E421 – Asian American Literature

Credit Hours:
3

Course Level:
Undergraduate

Semesters Offered:
Fall Spring

Prerequisites: CO150 and E270.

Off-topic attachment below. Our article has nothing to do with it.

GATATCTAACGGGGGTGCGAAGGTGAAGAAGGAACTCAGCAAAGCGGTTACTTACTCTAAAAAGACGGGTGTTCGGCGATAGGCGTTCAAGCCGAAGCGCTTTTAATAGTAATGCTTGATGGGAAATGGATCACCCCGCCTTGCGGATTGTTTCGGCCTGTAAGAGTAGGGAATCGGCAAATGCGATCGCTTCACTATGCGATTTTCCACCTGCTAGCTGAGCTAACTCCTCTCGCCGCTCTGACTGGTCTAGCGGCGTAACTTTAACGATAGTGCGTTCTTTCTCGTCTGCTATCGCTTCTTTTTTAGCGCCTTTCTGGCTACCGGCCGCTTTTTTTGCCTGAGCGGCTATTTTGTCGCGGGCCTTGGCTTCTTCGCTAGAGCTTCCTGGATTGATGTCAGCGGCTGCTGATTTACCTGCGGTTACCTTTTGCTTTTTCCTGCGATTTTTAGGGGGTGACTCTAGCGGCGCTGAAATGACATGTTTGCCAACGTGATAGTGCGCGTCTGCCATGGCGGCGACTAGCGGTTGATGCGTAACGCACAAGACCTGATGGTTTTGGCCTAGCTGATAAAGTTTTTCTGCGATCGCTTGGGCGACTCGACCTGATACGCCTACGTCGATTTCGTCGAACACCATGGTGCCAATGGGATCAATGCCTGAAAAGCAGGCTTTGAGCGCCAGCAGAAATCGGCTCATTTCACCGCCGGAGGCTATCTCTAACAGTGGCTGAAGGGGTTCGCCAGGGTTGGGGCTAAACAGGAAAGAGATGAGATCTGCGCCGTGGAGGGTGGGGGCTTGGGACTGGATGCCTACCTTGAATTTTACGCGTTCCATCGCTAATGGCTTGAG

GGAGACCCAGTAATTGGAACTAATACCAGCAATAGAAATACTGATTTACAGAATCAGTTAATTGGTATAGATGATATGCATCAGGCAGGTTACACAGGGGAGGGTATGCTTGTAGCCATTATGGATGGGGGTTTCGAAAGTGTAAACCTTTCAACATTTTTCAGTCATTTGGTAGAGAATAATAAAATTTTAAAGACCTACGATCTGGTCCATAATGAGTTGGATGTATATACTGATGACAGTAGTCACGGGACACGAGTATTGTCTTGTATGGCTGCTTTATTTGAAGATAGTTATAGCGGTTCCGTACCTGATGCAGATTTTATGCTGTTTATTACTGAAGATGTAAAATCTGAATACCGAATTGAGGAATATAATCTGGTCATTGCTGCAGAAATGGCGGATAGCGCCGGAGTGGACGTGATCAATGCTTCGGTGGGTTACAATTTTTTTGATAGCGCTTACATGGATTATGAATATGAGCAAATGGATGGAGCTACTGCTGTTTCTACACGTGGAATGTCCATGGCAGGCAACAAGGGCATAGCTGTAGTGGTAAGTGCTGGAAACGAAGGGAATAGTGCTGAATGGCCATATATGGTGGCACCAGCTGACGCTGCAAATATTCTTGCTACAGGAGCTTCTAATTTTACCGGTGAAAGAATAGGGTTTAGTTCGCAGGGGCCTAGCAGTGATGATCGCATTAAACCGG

Description:Asian American writing on immigration, exile, exclusion, detainment, neocolonialism, resistance, hybridity, and transnationalism. This course explores Asian American fiction, poetry, drama and non-fiction.  Readings will include writing by Chinese, Japanese Filipino, and Korean immigrants around the turn of the twentieth century; texts by second and third generation Asian Americans; and works by recent immigrants from southeast Asia and the Indian subcontinent.  We will work to understand these texts both as components of a still-emerging tradition of Asian American literature and within historical and social contexts.  Our investigations will involve examining ideas about transnationalism, imperialism and colonialism, citizenship, assimilation, gender and sexuality, and cultural resistance.  Readings from major theorists and critics of Asian American literature such as Viet Than Nguyen, Lisa Lowe, Rachel Lee, and Colleen Lye will assist us in developing strategies for reading these texts as aesthetic and political interventions.  Authors studied will include a blend of recognized major figures such as Maxine Hong Kingston and Frank Chin, lesser known early writers like Younghill Kang and Jose Garcia Villa, and recent authors like Thi Diem Thuy Le and Jumpha Lahiri.